Some of those beneath the tree helped others to reach other low-hanging limbs, handing up makeshift clubs, while the rest began screeching and throwing rocks and pieces of dead tree limbs at the cat. It sprang back against the trunk of the tree in surprise, then bared its fangs and roared with fury, its ears flat against its skull. Those in the tree climbed higher, now screeching and swinging their weapons at the cat below, while those on the ground threw rocks. Some of them grabbed at the ends of the cat’s branch and shook it violently. Facing a three-pronged attack, the cat was forced to defend itself in too many directions. It lost its footing and dropped to ground. Those in the tree followed it down swiftly and joined their companions on the ground, hitting the beast with stone and sticks.

Then it was over. Although a number of them had deep scratches and one male’s left armed hung limply, having been dislocated as he swung from the tree, they were basically unharmed. They stood silently around the body of their dreaded tormenter for a moment, then broke into ululating cries of victory and joy. Birds broke cover at the sound and four-footed denizens of the plains took noisy flight. The clans’ members barely took notice. They were many and they had conquered their enemy together. At that moment, they were invincible.

Taking turns, they dragged the cat down the streambed to the beach although long before they reached it, the others of the clans heard them and joined them on the last part of their journey. Once the body was laid out on the sand, the families of those who had lost loved ones to the cat were allowed first access to vent their fury and grief on it. Other members of the clans gradually joined in and within a short time, the former terror of the dark was reduced to pieces of skin, mashed flesh, and shattered bones. Everyone grabbed for the pieces of skin with the fur still attached, but the best went to the hunters and matriarchs. That night, with the dark time’s light still big and round, the clans did not sleep until the first light showed over the big water. They laughed and stroked each other and from time to time, groups got up to stomp and jump in time to the clapping of the rest. They splashed in the shallows just for play and throughout the night broke into periods of the far-reaching ululating cry that the hunters had uttered at the kill and during their return.

* * * * *

The visiting kin clans had stayed but when the big light came again they would return to their homes. The beaches were again safe. The old matriarch watched the partial circle of light climb higher into the light-freckled darkness, its glow overcoming the other points of light. As it climbed, its sister on the water grew smaller until it was simply a footprint. Finally, the matriarch reached out for her oldest grandchild and drew her near, then closed her eyes until the big light came again.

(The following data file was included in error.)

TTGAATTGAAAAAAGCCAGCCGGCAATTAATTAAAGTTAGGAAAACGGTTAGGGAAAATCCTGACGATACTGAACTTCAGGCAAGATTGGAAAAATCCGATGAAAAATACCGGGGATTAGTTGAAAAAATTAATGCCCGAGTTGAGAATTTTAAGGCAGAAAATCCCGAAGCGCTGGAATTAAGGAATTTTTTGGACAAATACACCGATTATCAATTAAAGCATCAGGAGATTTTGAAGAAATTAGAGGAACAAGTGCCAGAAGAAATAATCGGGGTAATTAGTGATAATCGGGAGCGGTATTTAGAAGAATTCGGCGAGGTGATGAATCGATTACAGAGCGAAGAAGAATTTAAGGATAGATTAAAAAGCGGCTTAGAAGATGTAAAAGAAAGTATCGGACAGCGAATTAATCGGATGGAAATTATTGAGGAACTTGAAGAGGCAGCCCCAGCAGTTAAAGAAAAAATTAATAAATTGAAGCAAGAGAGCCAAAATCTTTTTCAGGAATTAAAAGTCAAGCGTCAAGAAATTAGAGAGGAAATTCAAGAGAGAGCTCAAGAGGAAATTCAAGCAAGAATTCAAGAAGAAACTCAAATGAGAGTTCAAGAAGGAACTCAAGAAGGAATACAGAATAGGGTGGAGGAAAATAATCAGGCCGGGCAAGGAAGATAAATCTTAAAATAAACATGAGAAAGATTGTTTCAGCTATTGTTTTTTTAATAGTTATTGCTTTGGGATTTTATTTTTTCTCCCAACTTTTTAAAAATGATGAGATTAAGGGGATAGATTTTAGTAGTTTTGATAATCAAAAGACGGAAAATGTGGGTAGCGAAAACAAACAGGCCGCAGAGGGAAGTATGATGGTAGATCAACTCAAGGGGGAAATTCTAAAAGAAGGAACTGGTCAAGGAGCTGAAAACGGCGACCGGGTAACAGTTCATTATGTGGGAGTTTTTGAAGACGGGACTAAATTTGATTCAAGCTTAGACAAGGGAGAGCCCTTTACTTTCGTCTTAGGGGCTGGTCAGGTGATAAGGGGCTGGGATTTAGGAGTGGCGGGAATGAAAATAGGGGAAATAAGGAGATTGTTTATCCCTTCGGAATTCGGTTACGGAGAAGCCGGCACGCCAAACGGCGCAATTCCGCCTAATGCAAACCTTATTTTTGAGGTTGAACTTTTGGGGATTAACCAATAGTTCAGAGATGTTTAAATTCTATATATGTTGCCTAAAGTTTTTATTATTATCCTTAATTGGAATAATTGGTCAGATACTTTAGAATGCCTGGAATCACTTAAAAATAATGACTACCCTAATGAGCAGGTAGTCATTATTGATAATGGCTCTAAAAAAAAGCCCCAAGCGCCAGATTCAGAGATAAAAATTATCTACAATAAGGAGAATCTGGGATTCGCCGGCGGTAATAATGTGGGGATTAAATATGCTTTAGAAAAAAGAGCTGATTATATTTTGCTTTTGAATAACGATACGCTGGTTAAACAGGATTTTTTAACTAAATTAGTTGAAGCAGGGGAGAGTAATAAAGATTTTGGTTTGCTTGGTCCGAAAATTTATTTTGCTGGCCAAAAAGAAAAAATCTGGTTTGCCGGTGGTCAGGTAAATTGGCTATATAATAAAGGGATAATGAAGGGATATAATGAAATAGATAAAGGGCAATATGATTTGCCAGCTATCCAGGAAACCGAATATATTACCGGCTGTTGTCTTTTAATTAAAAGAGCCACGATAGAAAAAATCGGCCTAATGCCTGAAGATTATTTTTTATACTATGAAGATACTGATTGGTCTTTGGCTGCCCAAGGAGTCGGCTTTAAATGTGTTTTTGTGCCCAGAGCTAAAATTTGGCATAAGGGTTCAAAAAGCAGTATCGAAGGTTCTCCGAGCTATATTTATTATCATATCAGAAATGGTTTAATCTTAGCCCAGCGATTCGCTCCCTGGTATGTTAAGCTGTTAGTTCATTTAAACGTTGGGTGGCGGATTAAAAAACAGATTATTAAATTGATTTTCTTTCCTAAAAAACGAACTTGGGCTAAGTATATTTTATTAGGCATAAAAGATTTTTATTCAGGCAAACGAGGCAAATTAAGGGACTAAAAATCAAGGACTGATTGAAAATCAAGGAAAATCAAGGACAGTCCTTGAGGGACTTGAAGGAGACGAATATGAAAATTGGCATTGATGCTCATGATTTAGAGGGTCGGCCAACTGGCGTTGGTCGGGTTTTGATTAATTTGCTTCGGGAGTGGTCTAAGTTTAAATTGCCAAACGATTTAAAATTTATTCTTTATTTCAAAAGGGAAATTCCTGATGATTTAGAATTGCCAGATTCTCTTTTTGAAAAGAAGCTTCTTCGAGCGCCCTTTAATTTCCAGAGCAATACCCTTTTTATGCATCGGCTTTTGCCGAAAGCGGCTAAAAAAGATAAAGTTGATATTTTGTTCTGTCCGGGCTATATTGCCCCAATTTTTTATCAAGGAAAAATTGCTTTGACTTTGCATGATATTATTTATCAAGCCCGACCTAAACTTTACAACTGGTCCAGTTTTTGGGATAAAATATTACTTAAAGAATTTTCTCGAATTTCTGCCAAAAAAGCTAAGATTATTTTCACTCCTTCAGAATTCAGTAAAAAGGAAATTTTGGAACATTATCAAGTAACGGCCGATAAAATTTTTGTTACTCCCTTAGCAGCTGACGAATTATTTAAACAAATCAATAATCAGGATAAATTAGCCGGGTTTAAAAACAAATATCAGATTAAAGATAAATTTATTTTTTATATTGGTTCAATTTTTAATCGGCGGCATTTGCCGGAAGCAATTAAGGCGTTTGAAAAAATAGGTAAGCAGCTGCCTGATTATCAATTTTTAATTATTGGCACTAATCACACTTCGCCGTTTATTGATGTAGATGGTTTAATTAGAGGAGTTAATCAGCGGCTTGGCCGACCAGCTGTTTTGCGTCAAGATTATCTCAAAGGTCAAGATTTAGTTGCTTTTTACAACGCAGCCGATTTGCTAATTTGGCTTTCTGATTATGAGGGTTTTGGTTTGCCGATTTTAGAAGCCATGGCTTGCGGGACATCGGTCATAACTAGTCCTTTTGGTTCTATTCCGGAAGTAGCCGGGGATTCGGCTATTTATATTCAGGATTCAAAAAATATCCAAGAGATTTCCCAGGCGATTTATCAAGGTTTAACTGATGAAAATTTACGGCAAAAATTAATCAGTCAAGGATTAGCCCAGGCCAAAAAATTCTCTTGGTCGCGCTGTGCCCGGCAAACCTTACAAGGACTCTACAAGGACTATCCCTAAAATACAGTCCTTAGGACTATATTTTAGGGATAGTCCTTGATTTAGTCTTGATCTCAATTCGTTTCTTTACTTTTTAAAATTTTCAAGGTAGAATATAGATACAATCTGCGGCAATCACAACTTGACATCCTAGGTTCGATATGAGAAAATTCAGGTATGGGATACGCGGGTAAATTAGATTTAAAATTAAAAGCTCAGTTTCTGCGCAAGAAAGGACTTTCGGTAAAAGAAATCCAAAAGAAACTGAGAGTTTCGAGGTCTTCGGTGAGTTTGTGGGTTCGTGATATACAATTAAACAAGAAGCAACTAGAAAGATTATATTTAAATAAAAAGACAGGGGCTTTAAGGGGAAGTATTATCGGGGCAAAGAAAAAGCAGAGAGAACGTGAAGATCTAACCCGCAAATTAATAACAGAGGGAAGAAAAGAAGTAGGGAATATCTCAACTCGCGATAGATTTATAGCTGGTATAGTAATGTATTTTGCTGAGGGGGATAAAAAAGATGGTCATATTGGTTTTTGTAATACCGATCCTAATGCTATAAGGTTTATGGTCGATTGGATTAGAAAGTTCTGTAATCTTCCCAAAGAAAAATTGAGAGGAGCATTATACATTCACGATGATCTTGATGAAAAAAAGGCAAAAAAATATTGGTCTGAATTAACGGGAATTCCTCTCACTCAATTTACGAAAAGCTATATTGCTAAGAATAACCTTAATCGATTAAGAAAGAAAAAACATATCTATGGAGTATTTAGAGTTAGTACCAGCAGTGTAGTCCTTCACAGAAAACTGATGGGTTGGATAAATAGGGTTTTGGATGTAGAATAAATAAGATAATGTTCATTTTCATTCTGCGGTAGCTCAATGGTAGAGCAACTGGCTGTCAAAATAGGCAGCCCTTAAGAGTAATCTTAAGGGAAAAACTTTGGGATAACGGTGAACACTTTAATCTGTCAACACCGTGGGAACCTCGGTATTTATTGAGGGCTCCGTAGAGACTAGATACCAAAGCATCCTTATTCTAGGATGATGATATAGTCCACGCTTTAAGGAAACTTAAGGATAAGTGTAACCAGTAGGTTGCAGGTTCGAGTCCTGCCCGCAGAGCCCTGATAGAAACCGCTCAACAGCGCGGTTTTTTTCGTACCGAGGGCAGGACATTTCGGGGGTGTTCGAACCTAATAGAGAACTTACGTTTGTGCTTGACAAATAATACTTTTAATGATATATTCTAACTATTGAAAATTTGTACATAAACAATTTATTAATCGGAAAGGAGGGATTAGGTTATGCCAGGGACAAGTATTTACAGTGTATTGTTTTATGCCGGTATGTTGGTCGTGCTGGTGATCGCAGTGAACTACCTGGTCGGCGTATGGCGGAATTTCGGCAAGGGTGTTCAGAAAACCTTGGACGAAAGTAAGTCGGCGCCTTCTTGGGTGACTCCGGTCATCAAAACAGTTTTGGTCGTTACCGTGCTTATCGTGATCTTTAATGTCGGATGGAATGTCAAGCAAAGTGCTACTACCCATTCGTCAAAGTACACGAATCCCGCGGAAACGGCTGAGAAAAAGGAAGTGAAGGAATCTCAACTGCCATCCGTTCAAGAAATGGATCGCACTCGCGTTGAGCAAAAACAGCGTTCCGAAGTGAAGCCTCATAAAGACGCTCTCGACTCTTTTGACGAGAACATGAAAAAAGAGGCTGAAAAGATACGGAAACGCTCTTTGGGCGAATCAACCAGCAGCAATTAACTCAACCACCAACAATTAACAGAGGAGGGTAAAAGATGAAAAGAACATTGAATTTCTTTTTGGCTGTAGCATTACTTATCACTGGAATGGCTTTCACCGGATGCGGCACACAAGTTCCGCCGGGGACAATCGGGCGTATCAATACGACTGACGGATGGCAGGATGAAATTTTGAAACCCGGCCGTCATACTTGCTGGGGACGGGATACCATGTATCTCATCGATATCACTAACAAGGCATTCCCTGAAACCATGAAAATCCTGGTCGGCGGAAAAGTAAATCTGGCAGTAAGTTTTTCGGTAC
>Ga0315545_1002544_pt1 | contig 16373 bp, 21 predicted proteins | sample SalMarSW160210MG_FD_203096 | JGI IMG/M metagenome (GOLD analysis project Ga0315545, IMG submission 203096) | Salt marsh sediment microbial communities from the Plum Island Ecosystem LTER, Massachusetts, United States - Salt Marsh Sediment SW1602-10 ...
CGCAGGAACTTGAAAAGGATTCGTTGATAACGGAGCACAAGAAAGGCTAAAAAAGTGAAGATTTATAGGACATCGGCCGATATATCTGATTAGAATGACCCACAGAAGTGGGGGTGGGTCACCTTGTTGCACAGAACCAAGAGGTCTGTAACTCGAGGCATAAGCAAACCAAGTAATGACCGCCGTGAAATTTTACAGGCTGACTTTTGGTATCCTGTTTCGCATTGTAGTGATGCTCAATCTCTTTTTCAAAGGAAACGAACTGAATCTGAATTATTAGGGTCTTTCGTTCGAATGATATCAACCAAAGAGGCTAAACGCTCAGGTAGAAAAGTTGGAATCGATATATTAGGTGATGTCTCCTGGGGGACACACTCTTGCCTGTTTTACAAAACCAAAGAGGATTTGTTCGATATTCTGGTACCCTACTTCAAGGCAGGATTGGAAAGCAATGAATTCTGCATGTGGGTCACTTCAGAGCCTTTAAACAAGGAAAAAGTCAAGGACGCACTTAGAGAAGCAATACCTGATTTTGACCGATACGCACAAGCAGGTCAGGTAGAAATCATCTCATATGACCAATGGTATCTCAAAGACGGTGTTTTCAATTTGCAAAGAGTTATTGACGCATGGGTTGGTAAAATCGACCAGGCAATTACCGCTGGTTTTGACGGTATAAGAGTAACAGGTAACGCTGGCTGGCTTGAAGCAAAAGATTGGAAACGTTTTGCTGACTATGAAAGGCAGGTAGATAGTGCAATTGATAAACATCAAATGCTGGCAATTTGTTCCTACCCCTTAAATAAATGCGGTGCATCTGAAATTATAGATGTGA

Monday, August 30, 2010

Los Lunas "Mystery Stone" Explored

Still On My Feet
Back on Aug. 18, 2010, io9 posted an article about “The ‘mystery stone,’ discovered on a mountainside in New Mexico” ( Being that we live in New Mexico, Little Dragon read the article with interest and was surprised to find that this “mystery stone” was right in our proverbial backyard. With a little investigation we determined that it was in close enough that at least Little Dragon would reach it on foot and that it would be an interesting adventure. Not to mention, it seemed our duty to our fellow io9ers to investigate. So the day after a marathon Skype session with some io9ers, we set out with ice coffee, ice water, and a camera.

In spite of my concerns about trekking to an off-road site, I was delighted that I was able to make the one-and-a-half- to two-mile round trip walk to see the Los Lunas Decalogue stone (the “mystery stone”). Little Dragon and I drove out to see it on Sunday, August 22. (One can easily find it by going to Google maps and typing in “Hidden Mountain, Los Lunas.”) The Rio Grande valley is a halted continental rift that has seen volcanic activity on its west side and which has been filling for millennia with fluvial deposition. Hidden Mountain itself is a handful of small hills of basaltic rock rising up from the surrounding desert.
One turns off state road 6 onto a dirt road across the railroad tracks. Straight ahead is the Valencia County solid waste disposal area. To the left is a very sturdy locked gate that bars vehicular traffic but a pedestrian bypass invites anyone on foot to take a walk up the road. I ambled along at my pace aided by my cane while Little Dragon forged ahead.
It was a lovely afternoon – hot and sunny but a breeze and gathering clouds made for a comfortable stroll. The road, lined with wildflowers, led past the first hill on our right. A wash leading out from the dip between the hills provided a shortcut to the base of the trail. We ducked under a loosely held barbwire fence and each of us put a stone on a small pile that previous visitors had started, a bit of a tradition when starting a journey, even a short one. The trail was clearly marked with arrows scratched into boulders at a couple of points where one might have done some head scratching. It was a bit difficult for me because it is narrow and for the most part up hill, in some places fairly steep. It also crossed several spots of loose rock as well as a patch of sand at a critical point. However, with Little Dragon’s help I was able to make it.